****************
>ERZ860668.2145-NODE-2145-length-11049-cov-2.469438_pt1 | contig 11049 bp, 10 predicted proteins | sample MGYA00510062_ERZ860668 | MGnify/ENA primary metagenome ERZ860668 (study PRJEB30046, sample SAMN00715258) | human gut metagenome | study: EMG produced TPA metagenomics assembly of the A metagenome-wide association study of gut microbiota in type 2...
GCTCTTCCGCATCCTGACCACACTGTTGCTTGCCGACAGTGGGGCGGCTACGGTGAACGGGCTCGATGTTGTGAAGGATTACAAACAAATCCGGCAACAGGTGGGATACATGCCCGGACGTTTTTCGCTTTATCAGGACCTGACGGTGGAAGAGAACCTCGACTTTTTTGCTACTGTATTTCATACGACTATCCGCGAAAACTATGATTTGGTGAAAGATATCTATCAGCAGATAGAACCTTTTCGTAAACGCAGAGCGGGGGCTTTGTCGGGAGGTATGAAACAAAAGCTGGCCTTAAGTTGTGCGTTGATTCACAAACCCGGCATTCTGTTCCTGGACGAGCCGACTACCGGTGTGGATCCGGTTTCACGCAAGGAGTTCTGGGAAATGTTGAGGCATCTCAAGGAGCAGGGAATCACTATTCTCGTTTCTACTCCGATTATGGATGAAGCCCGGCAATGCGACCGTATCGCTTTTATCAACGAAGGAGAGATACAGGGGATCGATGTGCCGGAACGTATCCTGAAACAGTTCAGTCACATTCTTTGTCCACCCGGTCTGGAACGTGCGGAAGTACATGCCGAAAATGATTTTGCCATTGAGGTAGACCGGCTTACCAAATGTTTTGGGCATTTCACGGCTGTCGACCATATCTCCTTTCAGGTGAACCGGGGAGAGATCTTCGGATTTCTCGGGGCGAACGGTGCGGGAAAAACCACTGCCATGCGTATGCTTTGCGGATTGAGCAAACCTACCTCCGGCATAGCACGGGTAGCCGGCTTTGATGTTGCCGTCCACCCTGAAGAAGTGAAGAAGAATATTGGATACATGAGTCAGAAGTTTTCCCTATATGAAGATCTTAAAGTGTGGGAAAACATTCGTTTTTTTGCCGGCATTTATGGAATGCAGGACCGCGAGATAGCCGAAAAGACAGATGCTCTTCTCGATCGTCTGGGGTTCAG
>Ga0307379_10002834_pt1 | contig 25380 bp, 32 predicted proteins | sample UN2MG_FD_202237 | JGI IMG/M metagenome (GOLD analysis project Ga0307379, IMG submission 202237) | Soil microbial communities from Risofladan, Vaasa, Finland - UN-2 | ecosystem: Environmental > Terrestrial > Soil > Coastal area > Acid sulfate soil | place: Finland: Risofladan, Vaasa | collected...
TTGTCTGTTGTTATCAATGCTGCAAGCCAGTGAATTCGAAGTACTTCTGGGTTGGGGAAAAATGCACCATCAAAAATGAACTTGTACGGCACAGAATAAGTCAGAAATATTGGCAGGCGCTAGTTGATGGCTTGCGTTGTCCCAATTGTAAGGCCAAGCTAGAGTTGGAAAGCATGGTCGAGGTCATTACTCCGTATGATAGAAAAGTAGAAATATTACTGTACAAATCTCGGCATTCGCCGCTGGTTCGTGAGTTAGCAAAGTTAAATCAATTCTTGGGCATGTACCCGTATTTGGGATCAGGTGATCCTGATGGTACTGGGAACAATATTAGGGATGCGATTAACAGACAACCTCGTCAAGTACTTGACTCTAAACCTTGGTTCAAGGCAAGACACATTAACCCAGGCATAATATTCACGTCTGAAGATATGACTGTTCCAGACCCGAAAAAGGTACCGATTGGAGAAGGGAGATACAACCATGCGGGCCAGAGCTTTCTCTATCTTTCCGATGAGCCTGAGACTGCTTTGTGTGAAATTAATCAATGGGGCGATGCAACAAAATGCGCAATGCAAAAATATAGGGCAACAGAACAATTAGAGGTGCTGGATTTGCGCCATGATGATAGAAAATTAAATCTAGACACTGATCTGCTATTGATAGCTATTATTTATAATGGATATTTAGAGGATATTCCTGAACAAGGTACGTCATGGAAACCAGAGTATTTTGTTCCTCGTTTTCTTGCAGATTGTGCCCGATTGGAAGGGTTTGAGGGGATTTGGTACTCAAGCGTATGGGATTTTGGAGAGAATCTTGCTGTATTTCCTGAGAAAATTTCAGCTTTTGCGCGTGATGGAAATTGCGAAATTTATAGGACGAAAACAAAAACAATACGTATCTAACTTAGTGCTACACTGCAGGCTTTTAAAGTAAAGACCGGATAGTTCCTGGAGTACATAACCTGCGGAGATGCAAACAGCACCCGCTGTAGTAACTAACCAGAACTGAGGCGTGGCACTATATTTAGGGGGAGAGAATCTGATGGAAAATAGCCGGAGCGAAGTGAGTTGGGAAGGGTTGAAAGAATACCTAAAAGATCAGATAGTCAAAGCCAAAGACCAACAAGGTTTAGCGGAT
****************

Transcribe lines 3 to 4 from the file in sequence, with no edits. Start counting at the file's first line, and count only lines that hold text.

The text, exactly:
>Ga0307379_10002834_pt1 | contig 25380 bp, 32 predicted proteins | sample UN2MG_FD_202237 | JGI IMG/M metagenome (GOLD analysis project Ga0307379, IMG submission 202237) | Soil microbial communities from Risofladan, Vaasa, Finland - UN-2 | ecosystem: Environmental > Terrestrial > Soil > Coastal area > Acid sulfate soil | place: Finland: Risofladan, Vaasa | collected...
TTGTCTGTTGTTATCAATGCTGCAAGCCAGTGAATTCGAAGTACTTCTGGGTTGGGGAAAAATGCACCATCAAAAATGAACTTGTACGGCACAGAATAAGTCAGAAATATTGGCAGGCGCTAGTTGATGGCTTGCGTTGTCCCAATTGTAAGGCCAAGCTAGAGTTGGAAAGCATGGTCGAGGTCATTACTCCGTATGATAGAAAAGTAGAAATATTACTGTACAAATCTCGGCATTCGCCGCTGGTTCGTGAGTTAGCAAAGTTAAATCAATTCTTGGGCATGTACCCGTATTTGGGATCAGGTGATCCTGATGGTACTGGGAACAATATTAGGGATGCGATTAACAGACAACCTCGTCAAGTACTTGACTCTAAACCTTGGTTCAAGGCAAGACACATTAACCCAGGCATAATATTCACGTCTGAAGATATGACTGTTCCAGACCCGAAAAAGGTACCGATTGGAGAAGGGAGATACAACCATGCGGGCCAGAGCTTTCTCTATCTTTCCGATGAGCCTGAGACTGCTTTGTGTGAAATTAATCAATGGGGCGATGCAACAAAATGCGCAATGCAAAAATATAGGGCAACAGAACAATTAGAGGTGCTGGATTTGCGCCATGATGATAGAAAATTAAATCTAGACACTGATCTGCTATTGATAGCTATTATTTATAATGGATATTTAGAGGATATTCCTGAACAAGGTACGTCATGGAAACCAGAGTATTTTGTTCCTCGTTTTCTTGCAGATTGTGCCCGATTGGAAGGGTTTGAGGGGATTTGGTACTCAAGCGTATGGGATTTTGGAGAGAATCTTGCTGTATTTCCTGAGAAAATTTCAGCTTTTGCGCGTGATGGAAATTGCGAAATTTATAGGACGAAAACAAAAACAATACGTATCTAACTTAGTGCTACACTGCAGGCTTTTAAAGTAAAGACCGGATAGTTCCTGGAGTACATAACCTGCGGAGATGCAAACAGCACCCGCTGTAGTAACTAACCAGAACTGAGGCGTGGCACTATATTTAGGGGGAGAGAATCTGATGGAAAATAGCCGGAGCGAAGTGAGTTGGGAAGGGTTGAAAGAATACCTAAAAGATCAGATAGTCAAAGCCAAAGACCAACAAGGTTTAGCGGAT